Process: Keeping the Bigger Picture in Scope

Process problems compound. It’s an expensive butterfly effect — seemingly innocuous decisions today can lead to flaming piles of money later.

Sprinting in the Wrong Direction

Seeing a result to end a weekly or bi-weekly development sprint is a huge improvement over a flippant “we’re still working on it” status update. It’s the best part of the agile movement.

Time and again, though, we see teams focus intensely on short-term cadence and lose sight of the bigger picture. Setting priorities on a weekly basis diminishes the weight of a change. It’s like making a single turn on a long road trip.

Several sprints and a few direction changes later, it’ll feel like progress has been made. But, if you haven’t kept sight of the end goal and accounted for those turns along the way, it’s not the right progress.

Backfilling Architecture

HIPAA compliance, internationalization support, event stores. The project roadmap may not need certain bits of data governance now, but backfilling architecture in a future phase is substantially more difficult than starting with it in place.

It’s a hard call, but there are foundational decisions worth making early. Heated floors are a tougher ask when they require ripping out and replacing perfectly good tile.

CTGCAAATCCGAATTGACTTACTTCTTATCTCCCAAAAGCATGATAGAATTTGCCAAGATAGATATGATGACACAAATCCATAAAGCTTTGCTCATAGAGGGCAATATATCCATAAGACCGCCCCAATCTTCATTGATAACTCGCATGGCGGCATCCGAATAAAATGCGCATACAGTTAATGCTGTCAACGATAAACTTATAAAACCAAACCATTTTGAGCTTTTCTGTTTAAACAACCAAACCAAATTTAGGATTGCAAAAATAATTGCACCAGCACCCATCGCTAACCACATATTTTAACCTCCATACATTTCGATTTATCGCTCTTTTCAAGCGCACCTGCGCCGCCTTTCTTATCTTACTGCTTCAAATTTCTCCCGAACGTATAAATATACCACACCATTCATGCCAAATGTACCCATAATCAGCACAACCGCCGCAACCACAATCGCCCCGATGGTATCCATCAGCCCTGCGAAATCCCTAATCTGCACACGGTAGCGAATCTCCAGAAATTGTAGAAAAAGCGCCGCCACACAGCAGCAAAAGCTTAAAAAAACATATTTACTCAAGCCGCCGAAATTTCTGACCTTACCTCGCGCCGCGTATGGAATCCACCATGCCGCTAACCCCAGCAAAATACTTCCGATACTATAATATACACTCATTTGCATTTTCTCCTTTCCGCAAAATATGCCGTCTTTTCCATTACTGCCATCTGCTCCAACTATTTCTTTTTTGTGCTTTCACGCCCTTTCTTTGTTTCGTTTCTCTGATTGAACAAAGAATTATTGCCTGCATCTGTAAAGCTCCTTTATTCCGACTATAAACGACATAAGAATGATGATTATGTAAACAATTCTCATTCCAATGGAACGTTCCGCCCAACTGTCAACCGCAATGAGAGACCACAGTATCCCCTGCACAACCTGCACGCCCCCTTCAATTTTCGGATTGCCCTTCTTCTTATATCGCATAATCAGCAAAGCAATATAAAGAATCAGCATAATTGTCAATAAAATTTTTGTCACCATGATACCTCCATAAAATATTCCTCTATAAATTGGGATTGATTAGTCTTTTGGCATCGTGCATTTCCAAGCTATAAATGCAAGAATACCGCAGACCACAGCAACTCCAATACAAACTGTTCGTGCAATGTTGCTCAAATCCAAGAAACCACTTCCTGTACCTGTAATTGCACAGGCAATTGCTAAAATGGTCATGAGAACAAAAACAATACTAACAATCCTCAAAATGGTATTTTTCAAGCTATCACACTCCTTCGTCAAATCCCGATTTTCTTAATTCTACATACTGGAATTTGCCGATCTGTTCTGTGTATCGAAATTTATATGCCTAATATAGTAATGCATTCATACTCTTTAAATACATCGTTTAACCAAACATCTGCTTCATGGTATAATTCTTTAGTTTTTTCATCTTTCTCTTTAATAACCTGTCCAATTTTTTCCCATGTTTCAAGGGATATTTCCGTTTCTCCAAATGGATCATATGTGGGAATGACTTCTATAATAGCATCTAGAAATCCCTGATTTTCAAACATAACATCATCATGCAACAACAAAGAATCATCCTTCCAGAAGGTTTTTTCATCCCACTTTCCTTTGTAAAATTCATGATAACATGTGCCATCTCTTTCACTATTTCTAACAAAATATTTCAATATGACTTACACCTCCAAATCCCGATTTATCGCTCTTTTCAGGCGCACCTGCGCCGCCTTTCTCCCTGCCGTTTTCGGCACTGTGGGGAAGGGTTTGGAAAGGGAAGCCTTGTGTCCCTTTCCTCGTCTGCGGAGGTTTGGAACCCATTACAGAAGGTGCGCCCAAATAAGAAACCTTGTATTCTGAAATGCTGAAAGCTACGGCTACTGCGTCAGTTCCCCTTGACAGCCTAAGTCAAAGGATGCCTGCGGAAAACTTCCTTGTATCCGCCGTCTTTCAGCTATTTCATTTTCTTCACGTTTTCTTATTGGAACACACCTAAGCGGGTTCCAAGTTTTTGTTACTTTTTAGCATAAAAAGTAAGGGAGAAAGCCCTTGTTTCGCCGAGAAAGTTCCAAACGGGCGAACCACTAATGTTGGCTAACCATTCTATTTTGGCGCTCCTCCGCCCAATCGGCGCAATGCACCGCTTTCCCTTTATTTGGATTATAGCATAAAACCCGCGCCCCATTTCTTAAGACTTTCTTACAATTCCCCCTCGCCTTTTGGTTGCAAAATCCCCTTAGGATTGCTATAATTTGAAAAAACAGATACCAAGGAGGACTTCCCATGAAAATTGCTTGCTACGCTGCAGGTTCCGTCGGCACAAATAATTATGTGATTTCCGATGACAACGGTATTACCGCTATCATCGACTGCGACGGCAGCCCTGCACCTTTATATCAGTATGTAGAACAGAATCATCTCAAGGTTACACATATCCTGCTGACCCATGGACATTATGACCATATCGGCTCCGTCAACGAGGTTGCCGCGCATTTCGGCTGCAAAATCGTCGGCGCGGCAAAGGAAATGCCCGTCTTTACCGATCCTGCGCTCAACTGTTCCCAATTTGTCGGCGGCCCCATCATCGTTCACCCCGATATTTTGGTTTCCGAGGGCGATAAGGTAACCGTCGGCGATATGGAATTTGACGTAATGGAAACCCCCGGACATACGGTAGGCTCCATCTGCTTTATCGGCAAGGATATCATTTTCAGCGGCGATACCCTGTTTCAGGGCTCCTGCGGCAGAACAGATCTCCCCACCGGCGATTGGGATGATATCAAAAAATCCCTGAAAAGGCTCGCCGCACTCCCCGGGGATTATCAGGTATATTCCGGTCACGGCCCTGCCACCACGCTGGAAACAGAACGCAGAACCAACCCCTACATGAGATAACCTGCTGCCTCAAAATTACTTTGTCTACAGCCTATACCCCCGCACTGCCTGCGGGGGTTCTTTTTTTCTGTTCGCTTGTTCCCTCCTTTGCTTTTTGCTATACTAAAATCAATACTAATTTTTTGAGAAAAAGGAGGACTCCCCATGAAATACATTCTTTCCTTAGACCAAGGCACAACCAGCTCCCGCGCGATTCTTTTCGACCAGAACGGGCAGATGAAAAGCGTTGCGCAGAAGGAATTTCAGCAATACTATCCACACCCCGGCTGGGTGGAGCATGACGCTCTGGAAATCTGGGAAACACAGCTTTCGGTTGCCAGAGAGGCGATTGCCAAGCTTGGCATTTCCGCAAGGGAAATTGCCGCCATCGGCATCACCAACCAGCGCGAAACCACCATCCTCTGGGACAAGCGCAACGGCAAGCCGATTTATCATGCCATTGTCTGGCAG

Real Data

Coming back to software requirements not surviving to launch, no interface survives first contact with users and real data. Wireframes, prototypes, designs — process can help get you to the right neighborhood, but polish and refinement of the underlying ideas is a necessary line item.

The sunk cost fallacy rears its head here often. It’s hard to let features go or simplify functionality that doesn’t test well after putting development time in.

Testing, Quality Assurance, and Technical Debt

No automated tests, a big change request… and a 1–20 hour estimate.

Opting out of proper code testing and data sanitization only reaps benefits in the extreme short-term. Soon, every change will become a nightmare to find, fix, and verify. The larger the platform, the more painful the debt that accompanies wading into the unknown.

Embracing Change with Custom Software

Custom software is an exercise in change management. Change isn’t a bad thing, and it’s unavoidable — it’s that whole surprise thing that creates trouble. As entropy in the form of specializations, tools, and overall expectations increases, the underlying effort will always carry a danger of surprise.

Planning for hidden costs comes in two parts: Finding the gas lines under the landscaping, and assuming they’re there in the first place. Early detection, early prevention, and even avoidance altogether is possible, but it takes experience and expertise.